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Soil thermophilic as plant growth promoting rhizobacteria

Encontro Scientia with Ana Paula Rosa (Plant-Soil Ecology)
4 April 2024 . 12h00 (Lisbon time) . Room 2.3.13 (FCUL)
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It is foreseen that Mediterranean basin will be one of the regions most affected by climate changes, with potential crop losses higher than 40% due to drought. The use of plant growth promoting rhizobacteria (PGPR) able to improve plant tolerance to abiotic stress may be a way to improve agricultural sustainability in the hotter and drier future.

Under drought plants scream for help! Plant roots secrete specific compounds that drive a selective recruitment among native soil bacteria, and this selection improves plant resistance against stressors. To study this we grew tomato plants (Solanum lycopersicum L.) under control and drought conditions and isolated a set of 37 culturable bacteria exclusively present in the rhizosphere of the plants under drought, with all presenting at least one PGPR characteristic and at least one could be potentially described as soil thermophilic bacteria (STB). This observation caught our attention for the potential role of STB on plant tolerance to drought. To clarify it we took the well described STB Parageobacillus thermoglucosidasius 23.6 and looked for signs of its interaction with the plant in rhizospheric conditions.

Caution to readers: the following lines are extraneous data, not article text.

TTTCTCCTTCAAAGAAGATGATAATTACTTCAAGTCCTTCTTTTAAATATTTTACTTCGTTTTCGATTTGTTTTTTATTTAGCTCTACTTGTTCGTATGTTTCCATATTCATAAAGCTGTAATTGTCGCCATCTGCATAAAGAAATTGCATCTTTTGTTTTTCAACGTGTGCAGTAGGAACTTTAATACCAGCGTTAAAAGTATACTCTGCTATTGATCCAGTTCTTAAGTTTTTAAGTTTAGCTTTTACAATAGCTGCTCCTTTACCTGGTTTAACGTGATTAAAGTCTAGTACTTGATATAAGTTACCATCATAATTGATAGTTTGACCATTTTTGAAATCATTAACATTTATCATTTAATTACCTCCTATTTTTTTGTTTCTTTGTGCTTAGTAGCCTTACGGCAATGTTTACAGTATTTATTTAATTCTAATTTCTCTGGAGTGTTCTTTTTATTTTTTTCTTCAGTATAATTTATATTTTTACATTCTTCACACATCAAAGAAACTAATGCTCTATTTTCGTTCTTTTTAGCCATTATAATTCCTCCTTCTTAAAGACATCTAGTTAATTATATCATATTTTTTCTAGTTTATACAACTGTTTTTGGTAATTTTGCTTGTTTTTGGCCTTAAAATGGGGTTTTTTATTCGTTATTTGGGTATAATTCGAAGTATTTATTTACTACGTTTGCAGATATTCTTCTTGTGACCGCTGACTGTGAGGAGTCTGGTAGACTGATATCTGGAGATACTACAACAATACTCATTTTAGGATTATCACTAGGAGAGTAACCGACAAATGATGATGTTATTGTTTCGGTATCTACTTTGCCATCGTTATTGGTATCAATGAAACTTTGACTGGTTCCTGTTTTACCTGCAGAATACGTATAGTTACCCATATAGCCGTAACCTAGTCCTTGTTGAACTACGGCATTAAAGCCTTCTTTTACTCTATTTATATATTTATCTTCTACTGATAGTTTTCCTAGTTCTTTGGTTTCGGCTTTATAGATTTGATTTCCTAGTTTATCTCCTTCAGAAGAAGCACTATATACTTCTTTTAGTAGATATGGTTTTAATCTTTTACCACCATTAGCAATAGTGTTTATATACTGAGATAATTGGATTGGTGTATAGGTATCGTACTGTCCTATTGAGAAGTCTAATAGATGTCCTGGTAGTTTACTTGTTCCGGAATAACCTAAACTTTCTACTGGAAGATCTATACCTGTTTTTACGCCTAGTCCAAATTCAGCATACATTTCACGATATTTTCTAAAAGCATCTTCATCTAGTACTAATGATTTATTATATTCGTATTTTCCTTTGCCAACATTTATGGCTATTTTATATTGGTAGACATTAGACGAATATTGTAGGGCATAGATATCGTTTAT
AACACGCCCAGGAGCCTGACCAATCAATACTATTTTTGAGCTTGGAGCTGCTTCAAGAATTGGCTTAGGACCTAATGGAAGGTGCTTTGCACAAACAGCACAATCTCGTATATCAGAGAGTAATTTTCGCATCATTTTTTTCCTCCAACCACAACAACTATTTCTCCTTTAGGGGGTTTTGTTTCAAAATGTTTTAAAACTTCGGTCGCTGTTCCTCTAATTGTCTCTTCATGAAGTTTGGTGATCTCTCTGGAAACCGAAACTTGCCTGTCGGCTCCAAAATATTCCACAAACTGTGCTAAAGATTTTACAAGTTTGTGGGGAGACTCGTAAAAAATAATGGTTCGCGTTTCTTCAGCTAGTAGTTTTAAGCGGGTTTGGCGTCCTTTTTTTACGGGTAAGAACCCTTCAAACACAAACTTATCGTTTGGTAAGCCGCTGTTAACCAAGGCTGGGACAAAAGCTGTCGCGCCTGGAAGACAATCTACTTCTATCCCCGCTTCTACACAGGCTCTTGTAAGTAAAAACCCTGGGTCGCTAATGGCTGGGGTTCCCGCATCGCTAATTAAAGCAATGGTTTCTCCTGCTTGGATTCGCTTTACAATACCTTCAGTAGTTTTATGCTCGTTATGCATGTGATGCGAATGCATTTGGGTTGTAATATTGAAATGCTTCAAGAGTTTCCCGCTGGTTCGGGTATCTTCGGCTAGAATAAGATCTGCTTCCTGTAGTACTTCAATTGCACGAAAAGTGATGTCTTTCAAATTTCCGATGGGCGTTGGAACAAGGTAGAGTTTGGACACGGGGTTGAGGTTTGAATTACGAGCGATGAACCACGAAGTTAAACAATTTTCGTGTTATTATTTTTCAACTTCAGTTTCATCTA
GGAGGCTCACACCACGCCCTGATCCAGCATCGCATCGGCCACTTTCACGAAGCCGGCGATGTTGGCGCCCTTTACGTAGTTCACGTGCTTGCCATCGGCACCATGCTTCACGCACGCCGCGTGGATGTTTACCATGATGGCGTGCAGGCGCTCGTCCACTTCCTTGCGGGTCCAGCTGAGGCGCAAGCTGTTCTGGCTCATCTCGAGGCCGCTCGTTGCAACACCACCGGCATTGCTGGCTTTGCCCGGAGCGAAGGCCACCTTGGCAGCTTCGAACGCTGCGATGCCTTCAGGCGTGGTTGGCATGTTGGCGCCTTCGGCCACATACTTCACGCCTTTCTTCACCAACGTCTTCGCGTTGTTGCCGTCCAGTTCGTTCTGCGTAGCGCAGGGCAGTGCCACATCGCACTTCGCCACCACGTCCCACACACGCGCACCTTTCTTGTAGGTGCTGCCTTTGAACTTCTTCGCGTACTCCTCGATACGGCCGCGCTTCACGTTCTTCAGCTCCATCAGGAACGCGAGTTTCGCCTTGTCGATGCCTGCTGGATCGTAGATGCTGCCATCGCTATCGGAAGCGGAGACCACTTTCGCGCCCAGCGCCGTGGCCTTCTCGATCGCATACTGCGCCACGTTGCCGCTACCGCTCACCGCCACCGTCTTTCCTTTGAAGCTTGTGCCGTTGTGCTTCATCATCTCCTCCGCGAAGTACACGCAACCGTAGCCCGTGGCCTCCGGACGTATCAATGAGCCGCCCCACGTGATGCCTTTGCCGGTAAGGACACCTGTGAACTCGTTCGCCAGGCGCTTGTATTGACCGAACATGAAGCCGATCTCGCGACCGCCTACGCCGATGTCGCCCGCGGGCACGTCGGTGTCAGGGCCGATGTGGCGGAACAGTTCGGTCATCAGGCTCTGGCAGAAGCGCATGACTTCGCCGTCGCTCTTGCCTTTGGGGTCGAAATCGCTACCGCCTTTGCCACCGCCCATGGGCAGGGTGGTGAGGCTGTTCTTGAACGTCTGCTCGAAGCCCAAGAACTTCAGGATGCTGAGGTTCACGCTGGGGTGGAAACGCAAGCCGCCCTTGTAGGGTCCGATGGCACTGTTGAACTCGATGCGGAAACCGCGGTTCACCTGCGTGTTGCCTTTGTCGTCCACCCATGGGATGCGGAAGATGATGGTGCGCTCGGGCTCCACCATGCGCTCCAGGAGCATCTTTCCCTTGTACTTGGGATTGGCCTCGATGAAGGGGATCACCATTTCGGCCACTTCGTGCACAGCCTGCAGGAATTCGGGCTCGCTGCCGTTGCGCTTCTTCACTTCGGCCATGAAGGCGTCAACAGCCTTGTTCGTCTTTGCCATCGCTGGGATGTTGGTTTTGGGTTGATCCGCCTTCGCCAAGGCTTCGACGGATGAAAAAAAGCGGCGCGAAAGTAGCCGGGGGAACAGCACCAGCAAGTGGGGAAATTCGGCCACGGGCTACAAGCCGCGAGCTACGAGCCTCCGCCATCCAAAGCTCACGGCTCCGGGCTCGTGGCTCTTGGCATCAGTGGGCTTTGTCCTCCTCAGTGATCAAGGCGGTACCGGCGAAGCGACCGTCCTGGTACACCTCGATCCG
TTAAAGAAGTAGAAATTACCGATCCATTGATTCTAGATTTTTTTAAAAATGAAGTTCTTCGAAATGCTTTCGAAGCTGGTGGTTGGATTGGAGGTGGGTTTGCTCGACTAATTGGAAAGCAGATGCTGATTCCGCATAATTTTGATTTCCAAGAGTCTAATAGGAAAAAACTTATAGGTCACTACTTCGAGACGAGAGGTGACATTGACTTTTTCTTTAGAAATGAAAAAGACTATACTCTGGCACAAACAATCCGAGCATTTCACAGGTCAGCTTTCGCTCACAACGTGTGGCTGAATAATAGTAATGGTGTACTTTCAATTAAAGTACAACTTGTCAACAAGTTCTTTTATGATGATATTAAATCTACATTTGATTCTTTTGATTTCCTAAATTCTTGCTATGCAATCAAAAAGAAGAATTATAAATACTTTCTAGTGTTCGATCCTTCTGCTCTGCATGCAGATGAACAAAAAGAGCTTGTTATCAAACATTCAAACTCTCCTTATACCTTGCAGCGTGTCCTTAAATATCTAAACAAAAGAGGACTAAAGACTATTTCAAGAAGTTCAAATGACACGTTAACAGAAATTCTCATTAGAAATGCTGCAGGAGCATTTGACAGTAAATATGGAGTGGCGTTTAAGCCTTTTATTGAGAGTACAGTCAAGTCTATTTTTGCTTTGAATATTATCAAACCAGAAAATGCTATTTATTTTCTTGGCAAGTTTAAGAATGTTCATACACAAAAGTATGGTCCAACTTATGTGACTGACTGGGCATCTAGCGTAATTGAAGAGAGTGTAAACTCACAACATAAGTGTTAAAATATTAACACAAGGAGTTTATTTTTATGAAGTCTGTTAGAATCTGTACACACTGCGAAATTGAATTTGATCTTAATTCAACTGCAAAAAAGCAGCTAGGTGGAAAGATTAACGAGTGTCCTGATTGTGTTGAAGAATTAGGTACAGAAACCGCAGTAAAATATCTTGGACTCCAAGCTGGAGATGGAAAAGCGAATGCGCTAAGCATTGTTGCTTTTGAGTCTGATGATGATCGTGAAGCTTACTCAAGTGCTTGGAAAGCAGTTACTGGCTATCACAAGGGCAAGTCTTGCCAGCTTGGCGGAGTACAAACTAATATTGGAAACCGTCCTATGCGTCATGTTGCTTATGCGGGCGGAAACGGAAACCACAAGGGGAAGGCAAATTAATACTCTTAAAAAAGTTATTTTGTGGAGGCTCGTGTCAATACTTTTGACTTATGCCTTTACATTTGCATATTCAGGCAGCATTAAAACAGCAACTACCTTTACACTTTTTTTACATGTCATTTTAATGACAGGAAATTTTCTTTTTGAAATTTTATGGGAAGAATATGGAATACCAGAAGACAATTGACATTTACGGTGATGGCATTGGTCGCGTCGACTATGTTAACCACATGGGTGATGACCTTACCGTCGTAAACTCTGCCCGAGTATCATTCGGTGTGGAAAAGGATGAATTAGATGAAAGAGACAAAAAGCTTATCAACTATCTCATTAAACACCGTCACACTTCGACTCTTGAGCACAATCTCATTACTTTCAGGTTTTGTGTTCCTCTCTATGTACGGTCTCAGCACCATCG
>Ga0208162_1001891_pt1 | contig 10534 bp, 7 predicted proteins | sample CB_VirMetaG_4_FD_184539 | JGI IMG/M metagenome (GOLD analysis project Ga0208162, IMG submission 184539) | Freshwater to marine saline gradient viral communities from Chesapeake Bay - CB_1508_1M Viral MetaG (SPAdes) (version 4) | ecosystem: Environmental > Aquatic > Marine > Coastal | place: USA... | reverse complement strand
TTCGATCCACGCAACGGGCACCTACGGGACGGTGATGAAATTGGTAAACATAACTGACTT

Noting the existence of biological activity of the STB under those conditions, we inoculated it in tomato plants and grew them under control and drought, in a sterile substrate, and observed that inoculated plants were more tolerant to drought than non-inoculated plants. Now we are repeating the experiment in soil and using chlorophyll fluorescence to detect early signs of drought stress in plants. With this work we aim to contribute to the overlooked ecological role of STB, and call attention for their potential use as biostimulants.


Tags: PSE Encontro Scientia rhizobacteria soil bacteria soil agriculture

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